3D Printing Captures the Aerospace and Space Market

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The Norwegian based company Norsk Titanium AS (NTi) has developed a plasma-arc-based direct metal deposit technology that can produce aerospace-grade parts from titanium wire.

Complicated engine constructions for airplanes and space applications are mostly cut from large blocks of metal, a slow and demanding material, not to mention an expensive method, however, 3D printing of such constructions will prove to revolutionize these constructions. This method has been under development for many years, however, the high quality demands special types of material, and the aerospace industry naturally requires and demands nothing but the best, consequently, the demands are hard to face up to. Nevertheless, the market many now finally open up to new technology.

Norsk Titanium (NTi) has gained a good foothold within the aerospace industry through development of very hopeful methods of printing of constructions in titanium. Titanium is, together with carbon fibre, two new materials that have revolutionized the aircraft industry, titanium in the engines and carbon fibre in the fuselage.

The technique is developed at NTi’s own plant in Norway, but in a partnership with the state of New York they will build a dedicated  production facility north of the state’s capital city, Albany. Investing nearly 125 million dollars, New York has decided to be a part in this venture . The facility will be built and owned by the state, but leased and operated by NTi. The capacity will be 1,000 tons of titanium parts a year by 2018.


Revolutionize the Material and Time Consume

DSCN1772 Engine parts

Engine parts very suitable for 3D printing. Credit: NordicSpace

For traditional production the weight ratio between the raw material to the finished part is very high and the machining process is very expensive. However, the printing of near-net parts the process will eliminate 70-75% of the cost. A printed raw product is quite similar to the final product and the remaining process is nearly only a finishing touch. The same is true for the time consummation, however, the difference in cost and time together, between old and new methods, the savings will have a ratio of 10-20 to 1. The cost savings for one aircraft producer will immediately force others to use the same method and the market will expand very quickly.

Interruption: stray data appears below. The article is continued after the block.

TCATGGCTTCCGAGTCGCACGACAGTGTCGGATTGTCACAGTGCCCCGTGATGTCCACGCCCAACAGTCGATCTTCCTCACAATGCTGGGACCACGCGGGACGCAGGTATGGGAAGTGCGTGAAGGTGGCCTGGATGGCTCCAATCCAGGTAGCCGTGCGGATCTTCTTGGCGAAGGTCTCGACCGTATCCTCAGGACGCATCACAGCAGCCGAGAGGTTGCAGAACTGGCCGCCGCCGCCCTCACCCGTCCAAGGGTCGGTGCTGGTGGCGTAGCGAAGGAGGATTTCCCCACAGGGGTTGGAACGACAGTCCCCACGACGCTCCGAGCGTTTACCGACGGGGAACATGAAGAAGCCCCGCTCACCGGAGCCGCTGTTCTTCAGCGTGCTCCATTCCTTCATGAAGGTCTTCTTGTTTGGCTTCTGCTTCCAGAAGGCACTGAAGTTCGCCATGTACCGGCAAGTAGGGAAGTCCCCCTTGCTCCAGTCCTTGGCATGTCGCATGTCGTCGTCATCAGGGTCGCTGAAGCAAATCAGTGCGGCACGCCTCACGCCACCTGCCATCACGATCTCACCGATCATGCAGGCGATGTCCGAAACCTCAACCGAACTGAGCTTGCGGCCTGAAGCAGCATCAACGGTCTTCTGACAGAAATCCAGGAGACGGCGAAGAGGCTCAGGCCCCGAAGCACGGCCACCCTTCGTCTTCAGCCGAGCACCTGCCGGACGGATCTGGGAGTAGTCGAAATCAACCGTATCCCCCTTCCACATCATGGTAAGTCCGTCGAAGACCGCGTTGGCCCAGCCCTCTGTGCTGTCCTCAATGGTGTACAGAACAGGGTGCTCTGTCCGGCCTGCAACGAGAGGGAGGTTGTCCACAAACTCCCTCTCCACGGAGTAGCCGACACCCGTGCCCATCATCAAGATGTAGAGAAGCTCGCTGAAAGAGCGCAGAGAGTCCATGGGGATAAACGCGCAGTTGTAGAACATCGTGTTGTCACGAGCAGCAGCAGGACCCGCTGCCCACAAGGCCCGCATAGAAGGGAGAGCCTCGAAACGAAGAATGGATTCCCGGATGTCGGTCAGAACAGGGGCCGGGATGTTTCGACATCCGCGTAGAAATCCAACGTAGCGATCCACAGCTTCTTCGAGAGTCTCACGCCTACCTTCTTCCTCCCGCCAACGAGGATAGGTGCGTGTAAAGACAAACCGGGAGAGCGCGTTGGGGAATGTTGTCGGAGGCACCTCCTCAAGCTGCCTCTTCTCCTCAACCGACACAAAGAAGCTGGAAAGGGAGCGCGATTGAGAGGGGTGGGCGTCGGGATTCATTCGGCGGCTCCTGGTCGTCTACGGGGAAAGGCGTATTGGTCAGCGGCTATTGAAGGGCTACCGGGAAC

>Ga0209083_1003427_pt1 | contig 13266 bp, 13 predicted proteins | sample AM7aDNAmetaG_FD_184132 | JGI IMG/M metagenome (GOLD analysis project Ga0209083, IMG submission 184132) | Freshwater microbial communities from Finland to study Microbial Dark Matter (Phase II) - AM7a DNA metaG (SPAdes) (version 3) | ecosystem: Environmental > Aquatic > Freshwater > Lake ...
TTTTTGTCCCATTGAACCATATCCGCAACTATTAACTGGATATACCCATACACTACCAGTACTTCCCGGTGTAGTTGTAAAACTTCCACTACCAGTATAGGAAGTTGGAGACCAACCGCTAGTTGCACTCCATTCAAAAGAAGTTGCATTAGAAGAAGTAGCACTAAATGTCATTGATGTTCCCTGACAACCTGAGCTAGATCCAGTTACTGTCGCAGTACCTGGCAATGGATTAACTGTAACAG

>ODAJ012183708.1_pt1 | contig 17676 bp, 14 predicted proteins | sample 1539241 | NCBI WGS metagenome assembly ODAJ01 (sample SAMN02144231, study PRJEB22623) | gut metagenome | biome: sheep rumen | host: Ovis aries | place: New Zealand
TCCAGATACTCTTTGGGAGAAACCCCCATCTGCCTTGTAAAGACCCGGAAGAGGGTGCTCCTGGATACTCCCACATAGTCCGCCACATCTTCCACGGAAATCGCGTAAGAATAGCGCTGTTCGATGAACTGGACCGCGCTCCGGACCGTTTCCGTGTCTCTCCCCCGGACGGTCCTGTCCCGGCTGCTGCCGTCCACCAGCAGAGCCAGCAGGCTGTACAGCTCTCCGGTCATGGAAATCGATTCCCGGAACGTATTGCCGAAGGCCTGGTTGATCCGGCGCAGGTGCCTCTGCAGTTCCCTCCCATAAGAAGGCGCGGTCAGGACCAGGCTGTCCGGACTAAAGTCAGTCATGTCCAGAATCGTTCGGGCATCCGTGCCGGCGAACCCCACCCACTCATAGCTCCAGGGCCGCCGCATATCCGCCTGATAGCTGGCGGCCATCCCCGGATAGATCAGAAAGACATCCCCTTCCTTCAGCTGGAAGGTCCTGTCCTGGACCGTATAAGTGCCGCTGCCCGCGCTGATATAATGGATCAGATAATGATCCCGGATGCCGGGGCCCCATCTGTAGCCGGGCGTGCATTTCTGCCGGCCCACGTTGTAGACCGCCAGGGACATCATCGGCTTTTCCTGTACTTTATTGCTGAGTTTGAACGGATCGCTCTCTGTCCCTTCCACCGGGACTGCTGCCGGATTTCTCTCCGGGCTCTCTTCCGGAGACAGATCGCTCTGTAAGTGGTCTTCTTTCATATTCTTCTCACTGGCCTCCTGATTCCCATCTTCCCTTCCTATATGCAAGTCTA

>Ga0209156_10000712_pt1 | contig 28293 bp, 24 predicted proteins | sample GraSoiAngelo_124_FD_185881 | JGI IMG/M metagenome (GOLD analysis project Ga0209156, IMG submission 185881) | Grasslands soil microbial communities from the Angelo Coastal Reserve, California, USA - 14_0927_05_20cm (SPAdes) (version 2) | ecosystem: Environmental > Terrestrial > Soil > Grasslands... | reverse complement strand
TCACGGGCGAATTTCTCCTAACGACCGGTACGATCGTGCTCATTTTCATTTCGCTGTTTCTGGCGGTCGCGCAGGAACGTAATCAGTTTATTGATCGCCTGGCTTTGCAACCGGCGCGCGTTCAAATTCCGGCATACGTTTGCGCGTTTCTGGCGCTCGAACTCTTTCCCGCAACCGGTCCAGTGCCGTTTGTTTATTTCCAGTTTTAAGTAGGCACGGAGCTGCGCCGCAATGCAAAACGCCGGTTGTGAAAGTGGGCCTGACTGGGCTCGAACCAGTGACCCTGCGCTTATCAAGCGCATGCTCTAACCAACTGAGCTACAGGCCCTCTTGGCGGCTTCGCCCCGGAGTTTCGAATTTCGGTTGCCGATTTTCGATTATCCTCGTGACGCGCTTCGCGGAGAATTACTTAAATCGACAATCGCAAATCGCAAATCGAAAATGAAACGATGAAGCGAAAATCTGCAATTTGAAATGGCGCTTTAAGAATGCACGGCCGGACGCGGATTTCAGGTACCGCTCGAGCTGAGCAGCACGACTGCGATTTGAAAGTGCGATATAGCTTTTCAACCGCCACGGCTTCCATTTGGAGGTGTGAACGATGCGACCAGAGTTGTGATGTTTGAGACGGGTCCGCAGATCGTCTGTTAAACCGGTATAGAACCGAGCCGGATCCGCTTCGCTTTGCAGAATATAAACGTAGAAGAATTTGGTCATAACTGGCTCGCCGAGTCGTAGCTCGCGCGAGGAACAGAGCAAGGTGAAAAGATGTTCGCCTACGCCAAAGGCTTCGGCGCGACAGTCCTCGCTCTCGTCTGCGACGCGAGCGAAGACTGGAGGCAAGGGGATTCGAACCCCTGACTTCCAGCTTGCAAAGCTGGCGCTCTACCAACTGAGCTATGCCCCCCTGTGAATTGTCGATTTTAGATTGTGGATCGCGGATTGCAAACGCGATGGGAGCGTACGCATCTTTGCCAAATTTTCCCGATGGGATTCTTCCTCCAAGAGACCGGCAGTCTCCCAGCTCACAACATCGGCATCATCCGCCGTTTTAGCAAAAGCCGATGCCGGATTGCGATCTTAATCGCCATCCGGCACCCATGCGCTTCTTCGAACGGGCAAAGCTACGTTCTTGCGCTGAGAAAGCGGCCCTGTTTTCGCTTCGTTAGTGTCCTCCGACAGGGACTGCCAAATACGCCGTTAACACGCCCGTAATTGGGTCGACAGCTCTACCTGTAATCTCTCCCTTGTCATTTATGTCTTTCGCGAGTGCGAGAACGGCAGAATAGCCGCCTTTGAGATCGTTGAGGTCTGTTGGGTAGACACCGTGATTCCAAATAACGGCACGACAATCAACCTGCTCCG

The market is rather big. In a Boeing 787 it is estimated that there are 1000 parts in Titanium. It is also estimated a cost saving at 2,500 dollars per part, or 2.5 million dollars per aircraft, nearly an industrial revolution.

The new methods is developed by the Norwegian based company Norsk Titanium AS, and the company now has to produce nearly 2000 parts for the test. The unique production machinery is mainly developed by the Norwegian Tronrud Engineering AS and the company is also chosen to deliver the parts and machinery for the commercial production, but first of all the main goal now is primarily to produce three machines for the test production.

To the American periodical “Aviation Week and Space Technology”, president and GEO Warren Boley, pointed out that the new facility will be able to produce 1000 tons of titanium parts in 2018.  Furthermore, he stated: “You can take a 200-lb. forging and produce a 20 lb part. We can print 30 lb of material and produce a 20 lb part. Components produced only require the finishing touches of machining.


Norsk Titanium AS

Norsk Titanium AS (NTi)is a global leader in manufacturing performance critical titanium components for aerospace and industrial applications. The company has revolutionized the industry with the patented Direct Metal Deposition (DMD) technology that transforms titanium wires into complex components at better than half the time and cost, as well as waste levels of legacy processes. www.norsktitanium.no


Tronrud Engineeing AS

About Tronrud Engineering AS

Tronrud Engineering AS is a leading provider of cutting-edge technologies in developing and manufacturing advanced machinery, given its customers competitive advantages and profitability. Established in 1977 by Ola Tronrud, the company has more than 175 employers in Norway and Singapore. www.tronrud.no



Not only in Titanium.

3D printing, also known as additive manufacturing is a process to make three-dimensional objects. The process is known as far back as from the early eighties in the previous century. In 3D printing additive processes are used, in which successive layers are laid down under computer control. These products can have nearly almost any shape and geometry. The object can be further machined and finished to the final product. The method has been in constant development and has captured new markets, now also the aerospace market. However, in the Nordic countries several additional industrial companies are currently developing new products.

The Finnish VTT Technical Research Centre of Finland has in cooperation with an industrial partner developed a hydraulic valve block that is 66 % lighter than a traditional block.

SINTEF, Norway’s largest research institute, coordinates a EU research programme aimed to begin within the year 2020 to develop 3D printing technology for production of chemical reactors. Traditional machining has a practical limit for how complicated a reactor can be. Using 3D printing, one hopes the limits can be further pushed.


Featured image.

A complete aircraft engine. Many of the parts is well suitable for 3D printing and mechanical finishing. Credit: Nordicspace